MADRID - Spanish authorities have intensified their crackdown on militant Basque nationalists, arresting 23 leaders of Batasuna, the political wing of the armed separatist group ETA.
The arrests of most of Batasuna's leadership, in a police raid Thursday night, are likely to bolster support for the Socialist government of Prime Minister Jose Luis Rodriguez Zapatero among voters who back tougher measures against Basque militants as Spain prepares for general elections in March.
"Zapatero needs to appear as hard as the right is," Jonan Fernandez, a former member of Batasuna who now runs Baketik, a peace institute based in the Basque country, said in a telephone interview.
"The people who will pay for this are the Basques."
Zapatero was widely criticized after ETA bombed Madrid airport in December, killing two people and shattering a nine-month-old cease-fire and a peace effort that the prime minister had declared to be in good health less than 24 hours earlier. ETA then insisted that its cease-fire was intact but officially ended it in June.
Since then, the judiciary and the police have clamped down on ETA, which is listed as a terrorist organization by the US State Department and the European Union.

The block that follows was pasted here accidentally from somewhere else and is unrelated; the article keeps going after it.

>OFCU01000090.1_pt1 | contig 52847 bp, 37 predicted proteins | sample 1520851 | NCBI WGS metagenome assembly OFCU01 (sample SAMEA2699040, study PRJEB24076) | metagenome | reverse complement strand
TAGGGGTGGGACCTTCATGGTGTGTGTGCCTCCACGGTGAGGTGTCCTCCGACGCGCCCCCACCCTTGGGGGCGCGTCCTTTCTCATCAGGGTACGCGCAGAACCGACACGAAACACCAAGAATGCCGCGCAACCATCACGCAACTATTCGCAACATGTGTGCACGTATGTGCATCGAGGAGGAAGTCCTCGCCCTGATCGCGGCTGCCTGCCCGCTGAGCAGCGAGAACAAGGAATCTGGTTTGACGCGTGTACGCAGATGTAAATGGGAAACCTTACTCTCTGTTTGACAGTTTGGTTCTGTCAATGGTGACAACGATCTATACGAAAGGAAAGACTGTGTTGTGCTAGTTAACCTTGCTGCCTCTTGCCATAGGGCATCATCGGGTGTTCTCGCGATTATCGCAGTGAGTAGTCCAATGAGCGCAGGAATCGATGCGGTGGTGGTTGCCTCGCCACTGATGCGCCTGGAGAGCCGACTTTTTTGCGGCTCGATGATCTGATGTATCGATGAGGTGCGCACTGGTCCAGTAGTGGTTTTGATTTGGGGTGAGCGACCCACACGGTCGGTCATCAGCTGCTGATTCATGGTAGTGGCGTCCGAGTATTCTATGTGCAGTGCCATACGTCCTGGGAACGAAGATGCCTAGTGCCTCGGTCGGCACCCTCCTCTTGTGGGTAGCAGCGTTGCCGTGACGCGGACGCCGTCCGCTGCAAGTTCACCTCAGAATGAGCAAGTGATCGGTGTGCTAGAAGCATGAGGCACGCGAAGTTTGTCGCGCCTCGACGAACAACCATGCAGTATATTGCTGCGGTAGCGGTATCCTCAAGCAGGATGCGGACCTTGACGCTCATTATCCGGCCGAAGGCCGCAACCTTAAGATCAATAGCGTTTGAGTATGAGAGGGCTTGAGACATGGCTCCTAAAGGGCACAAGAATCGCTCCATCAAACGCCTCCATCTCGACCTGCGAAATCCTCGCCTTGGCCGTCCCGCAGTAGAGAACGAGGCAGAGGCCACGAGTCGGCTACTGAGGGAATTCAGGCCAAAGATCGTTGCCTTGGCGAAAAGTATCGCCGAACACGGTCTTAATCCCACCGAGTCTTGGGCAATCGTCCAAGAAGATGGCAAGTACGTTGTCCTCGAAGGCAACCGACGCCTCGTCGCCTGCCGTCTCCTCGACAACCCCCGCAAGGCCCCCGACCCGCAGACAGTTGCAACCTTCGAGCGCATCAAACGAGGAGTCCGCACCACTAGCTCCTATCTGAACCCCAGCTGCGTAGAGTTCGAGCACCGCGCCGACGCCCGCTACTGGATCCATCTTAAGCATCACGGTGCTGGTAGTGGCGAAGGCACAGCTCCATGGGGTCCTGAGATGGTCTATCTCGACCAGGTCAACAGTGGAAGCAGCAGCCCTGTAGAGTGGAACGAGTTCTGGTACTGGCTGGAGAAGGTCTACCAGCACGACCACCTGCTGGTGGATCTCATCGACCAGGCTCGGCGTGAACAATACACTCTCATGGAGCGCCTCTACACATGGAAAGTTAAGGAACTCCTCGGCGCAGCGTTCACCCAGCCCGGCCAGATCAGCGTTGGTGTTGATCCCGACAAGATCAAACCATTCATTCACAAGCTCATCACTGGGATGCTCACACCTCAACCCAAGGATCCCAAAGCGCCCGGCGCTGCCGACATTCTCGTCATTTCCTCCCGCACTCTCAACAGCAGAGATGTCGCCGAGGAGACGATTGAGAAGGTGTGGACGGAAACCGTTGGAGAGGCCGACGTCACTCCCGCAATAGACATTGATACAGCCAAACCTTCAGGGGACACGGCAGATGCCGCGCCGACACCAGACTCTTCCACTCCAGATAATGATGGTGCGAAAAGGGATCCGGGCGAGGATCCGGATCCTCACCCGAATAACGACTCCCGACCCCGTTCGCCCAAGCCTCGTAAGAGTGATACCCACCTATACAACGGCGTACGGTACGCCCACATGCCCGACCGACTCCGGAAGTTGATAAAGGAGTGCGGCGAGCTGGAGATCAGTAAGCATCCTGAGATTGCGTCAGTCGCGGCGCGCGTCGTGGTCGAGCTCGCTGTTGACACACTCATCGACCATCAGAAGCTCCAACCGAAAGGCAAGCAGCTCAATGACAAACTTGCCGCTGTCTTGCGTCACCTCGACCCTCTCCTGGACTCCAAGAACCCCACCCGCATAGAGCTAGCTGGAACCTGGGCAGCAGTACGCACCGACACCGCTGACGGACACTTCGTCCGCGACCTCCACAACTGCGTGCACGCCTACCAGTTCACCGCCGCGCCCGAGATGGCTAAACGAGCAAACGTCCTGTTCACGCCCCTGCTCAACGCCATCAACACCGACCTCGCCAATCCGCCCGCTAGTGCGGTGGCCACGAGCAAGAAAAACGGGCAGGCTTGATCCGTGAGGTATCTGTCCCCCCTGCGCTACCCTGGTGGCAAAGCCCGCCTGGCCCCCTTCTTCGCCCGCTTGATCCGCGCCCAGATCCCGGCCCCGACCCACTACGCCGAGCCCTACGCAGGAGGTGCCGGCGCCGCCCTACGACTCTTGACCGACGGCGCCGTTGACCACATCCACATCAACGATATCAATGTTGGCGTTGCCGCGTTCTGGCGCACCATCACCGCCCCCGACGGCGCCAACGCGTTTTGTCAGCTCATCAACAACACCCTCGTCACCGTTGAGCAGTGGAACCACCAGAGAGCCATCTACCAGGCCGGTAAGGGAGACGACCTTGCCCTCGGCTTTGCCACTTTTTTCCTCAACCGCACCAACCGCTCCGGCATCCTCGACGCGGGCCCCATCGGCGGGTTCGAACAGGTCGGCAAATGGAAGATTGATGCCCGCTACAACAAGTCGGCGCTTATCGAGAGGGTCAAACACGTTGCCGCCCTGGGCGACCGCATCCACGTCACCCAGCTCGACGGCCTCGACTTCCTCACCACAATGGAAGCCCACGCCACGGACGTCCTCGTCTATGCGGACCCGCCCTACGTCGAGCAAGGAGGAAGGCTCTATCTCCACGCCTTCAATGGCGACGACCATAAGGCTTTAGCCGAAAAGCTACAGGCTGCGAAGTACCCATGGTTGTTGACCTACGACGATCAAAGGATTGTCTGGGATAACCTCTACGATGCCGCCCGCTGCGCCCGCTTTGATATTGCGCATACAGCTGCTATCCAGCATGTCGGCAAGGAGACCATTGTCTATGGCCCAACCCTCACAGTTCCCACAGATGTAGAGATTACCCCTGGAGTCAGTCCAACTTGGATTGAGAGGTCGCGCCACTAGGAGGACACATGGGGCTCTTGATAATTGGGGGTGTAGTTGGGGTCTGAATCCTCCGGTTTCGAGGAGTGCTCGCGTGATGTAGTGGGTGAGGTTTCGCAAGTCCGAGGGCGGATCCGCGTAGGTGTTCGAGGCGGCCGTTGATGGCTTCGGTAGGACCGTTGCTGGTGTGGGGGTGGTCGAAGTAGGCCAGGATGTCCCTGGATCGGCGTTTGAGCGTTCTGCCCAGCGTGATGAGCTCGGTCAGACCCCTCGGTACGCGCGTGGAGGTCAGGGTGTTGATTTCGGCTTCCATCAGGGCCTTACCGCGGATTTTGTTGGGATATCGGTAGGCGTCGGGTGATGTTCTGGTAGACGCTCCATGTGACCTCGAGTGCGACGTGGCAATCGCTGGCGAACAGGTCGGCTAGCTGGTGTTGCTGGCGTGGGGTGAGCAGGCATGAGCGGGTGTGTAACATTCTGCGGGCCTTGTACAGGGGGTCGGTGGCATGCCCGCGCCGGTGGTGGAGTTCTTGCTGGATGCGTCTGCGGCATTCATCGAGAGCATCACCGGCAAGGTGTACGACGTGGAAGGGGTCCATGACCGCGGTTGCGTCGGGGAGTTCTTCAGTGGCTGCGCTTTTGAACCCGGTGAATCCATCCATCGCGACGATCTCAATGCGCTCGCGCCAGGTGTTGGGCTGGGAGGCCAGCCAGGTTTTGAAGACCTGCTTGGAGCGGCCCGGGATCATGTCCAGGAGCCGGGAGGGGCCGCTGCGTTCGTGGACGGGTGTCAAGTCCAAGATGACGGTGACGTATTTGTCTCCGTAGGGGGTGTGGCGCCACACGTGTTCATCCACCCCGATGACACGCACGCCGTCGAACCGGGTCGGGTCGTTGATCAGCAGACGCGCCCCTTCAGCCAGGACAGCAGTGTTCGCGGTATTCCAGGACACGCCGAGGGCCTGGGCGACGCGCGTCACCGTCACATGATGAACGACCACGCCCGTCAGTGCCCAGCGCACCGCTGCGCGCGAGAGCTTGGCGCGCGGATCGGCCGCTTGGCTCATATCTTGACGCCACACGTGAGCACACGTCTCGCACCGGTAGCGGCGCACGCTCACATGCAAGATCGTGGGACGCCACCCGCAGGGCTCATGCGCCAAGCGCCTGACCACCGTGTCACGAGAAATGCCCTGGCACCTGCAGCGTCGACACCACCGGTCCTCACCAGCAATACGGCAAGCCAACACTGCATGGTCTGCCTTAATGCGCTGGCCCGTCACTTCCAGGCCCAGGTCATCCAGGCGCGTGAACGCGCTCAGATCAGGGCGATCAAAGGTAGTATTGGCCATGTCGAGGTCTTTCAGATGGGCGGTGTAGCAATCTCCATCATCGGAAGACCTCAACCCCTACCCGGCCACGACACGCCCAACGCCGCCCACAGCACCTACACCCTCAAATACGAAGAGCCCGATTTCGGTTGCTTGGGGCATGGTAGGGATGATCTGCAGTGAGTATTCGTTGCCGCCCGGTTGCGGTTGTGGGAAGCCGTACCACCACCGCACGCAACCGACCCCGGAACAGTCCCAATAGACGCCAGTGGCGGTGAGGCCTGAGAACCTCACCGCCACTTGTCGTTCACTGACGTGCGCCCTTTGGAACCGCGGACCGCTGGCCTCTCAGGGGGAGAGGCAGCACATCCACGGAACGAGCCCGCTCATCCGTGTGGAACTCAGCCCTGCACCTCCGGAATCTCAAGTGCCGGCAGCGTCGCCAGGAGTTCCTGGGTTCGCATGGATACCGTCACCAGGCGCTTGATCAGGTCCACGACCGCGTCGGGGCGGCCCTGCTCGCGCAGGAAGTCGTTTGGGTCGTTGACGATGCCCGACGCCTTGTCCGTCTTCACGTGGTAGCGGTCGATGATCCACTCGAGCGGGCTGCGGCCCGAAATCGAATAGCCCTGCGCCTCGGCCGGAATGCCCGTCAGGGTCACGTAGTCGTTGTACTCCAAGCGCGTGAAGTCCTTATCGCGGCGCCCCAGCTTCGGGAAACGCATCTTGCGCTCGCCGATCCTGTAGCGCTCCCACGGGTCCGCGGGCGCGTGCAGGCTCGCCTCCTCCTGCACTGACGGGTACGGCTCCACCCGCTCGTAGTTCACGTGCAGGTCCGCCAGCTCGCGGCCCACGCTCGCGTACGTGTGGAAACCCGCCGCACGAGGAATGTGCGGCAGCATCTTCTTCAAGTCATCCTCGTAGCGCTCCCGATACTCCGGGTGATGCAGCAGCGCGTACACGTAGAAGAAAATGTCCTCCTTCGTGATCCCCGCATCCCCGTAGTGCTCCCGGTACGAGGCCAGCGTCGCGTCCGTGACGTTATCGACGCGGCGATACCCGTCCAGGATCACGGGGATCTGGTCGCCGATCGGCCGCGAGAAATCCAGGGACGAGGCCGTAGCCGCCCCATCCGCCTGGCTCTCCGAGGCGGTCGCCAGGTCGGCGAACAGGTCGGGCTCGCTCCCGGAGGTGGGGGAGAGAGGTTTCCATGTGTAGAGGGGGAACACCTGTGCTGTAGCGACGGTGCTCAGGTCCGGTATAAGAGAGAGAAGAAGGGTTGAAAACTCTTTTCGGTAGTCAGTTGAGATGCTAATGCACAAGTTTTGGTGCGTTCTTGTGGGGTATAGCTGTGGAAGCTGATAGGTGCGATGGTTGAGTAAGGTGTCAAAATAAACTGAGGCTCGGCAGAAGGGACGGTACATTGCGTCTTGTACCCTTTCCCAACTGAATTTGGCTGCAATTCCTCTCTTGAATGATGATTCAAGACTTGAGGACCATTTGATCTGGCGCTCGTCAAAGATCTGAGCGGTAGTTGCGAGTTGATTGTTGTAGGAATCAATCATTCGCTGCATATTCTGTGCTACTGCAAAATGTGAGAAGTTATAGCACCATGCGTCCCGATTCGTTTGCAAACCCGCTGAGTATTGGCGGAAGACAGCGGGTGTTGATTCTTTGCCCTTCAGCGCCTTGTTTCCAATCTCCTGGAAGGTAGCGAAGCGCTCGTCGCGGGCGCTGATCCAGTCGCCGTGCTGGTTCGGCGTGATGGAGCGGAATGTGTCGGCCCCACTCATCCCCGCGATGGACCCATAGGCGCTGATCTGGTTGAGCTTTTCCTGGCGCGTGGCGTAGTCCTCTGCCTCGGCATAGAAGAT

Members of Batasuna, which was outlawed five years ago because of its sympathies with ETA, have also come under new pressure.
The police arrested the Batasuna leaders as they left a secret meeting in the town of Segura, in the Basque region of northern Spain, an Interior Ministry official and a member of Batasuna said.Batasuna is banned from holding meetings or running in elections.
Baltasar Garzon, a high-profile antiterrorism judge, ordered the arrests on charges of holding an illegal political meeting, spokeswomen for the National Court and for the police said yesterday.
Jone Goirizelaia, a lawyer for Batasuna, said that the party leaders were being held incommunicado and that she would be informed Sunday of the charges against each one.
The attorney general, Candido Conde Pumpido, welcomed the arrests yesterday, asserting that the Batasuna leaders supported a terrorist group.
"Such activities cannot be tolerated," he told RNE, a Spanish radio station. "If the police find out about them, as they did in Segura, it seems prudent that they be ordered to intervene."
But Pernando Barreda, a Batasuna spokesman, dismissed the arrests as a political stunt.
A former member of Batasuna and a political analyst in the Basque country yesterday predicted that the crackdown would galvanize the nationalist movement and help heal rifts that had opened in the past year within Batasuna.